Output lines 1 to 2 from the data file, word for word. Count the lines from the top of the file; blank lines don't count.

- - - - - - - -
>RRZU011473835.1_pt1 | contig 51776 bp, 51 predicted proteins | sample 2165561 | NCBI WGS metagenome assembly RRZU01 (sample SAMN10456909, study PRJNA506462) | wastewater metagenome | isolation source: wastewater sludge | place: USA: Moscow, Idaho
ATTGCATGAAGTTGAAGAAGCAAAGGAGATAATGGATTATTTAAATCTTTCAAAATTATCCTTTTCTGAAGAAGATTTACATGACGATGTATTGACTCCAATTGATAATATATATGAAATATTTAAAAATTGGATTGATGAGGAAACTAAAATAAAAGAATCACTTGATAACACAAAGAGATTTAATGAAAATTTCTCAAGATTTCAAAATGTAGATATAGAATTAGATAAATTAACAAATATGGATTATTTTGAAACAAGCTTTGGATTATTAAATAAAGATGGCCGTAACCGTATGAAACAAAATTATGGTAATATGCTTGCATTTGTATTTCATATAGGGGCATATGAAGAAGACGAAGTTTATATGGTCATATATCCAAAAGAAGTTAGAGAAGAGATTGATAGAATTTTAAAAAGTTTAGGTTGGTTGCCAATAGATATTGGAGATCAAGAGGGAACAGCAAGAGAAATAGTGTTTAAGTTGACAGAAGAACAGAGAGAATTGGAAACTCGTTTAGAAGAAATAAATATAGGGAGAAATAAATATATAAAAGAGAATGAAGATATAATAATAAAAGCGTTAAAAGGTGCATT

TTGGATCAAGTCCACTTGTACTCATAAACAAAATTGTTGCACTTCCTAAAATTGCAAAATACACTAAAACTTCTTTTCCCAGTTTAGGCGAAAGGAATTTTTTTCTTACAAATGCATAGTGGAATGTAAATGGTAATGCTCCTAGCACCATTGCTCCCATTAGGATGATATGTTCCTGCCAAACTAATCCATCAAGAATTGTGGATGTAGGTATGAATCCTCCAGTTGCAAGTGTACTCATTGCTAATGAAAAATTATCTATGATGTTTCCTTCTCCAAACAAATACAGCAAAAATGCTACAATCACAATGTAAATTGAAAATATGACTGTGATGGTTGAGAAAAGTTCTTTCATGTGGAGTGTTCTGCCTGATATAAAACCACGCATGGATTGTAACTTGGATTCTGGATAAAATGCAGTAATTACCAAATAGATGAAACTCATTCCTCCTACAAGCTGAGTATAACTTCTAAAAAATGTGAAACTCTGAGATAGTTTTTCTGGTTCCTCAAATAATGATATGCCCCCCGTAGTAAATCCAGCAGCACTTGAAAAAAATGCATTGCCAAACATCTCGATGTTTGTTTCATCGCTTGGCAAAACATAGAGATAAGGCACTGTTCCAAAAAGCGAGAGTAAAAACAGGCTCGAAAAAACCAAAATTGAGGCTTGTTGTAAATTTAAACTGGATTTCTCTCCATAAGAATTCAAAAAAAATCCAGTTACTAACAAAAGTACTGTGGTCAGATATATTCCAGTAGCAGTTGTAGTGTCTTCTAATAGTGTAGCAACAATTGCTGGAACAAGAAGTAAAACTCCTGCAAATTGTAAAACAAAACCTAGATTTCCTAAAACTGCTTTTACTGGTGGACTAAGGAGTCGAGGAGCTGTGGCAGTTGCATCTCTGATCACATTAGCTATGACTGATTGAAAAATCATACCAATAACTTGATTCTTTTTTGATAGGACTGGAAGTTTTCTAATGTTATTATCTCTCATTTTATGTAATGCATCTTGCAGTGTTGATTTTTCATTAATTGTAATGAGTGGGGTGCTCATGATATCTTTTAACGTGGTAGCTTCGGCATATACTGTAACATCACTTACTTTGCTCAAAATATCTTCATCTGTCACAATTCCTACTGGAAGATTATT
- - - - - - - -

>RRZU011473835.1_pt1 | contig 51776 bp, 51 predicted proteins | sample 2165561 | NCBI WGS metagenome assembly RRZU01 (sample SAMN10456909, study PRJNA506462) | wastewater metagenome | isolation source: wastewater sludge | place: USA: Moscow, Idaho
ATTGCATGAAGTTGAAGAAGCAAAGGAGATAATGGATTATTTAAATCTTTCAAAATTATCCTTTTCTGAAGAAGATTTACATGACGATGTATTGACTCCAATTGATAATATATATGAAATATTTAAAAATTGGATTGATGAGGAAACTAAAATAAAAGAATCACTTGATAACACAAAGAGATTTAATGAAAATTTCTCAAGATTTCAAAATGTAGATATAGAATTAGATAAATTAACAAATATGGATTATTTTGAAACAAGCTTTGGATTATTAAATAAAGATGGCCGTAACCGTATGAAACAAAATTATGGTAATATGCTTGCATTTGTATTTCATATAGGGGCATATGAAGAAGACGAAGTTTATATGGTCATATATCCAAAAGAAGTTAGAGAAGAGATTGATAGAATTTTAAAAAGTTTAGGTTGGTTGCCAATAGATATTGGAGATCAAGAGGGAACAGCAAGAGAAATAGTGTTTAAGTTGACAGAAGAACAGAGAGAATTGGAAACTCGTTTAGAAGAAATAAATATAGGGAGAAATAAATATATAAAAGAGAATGAAGATATAATAATAAAAGCGTTAAAAGGTGCATT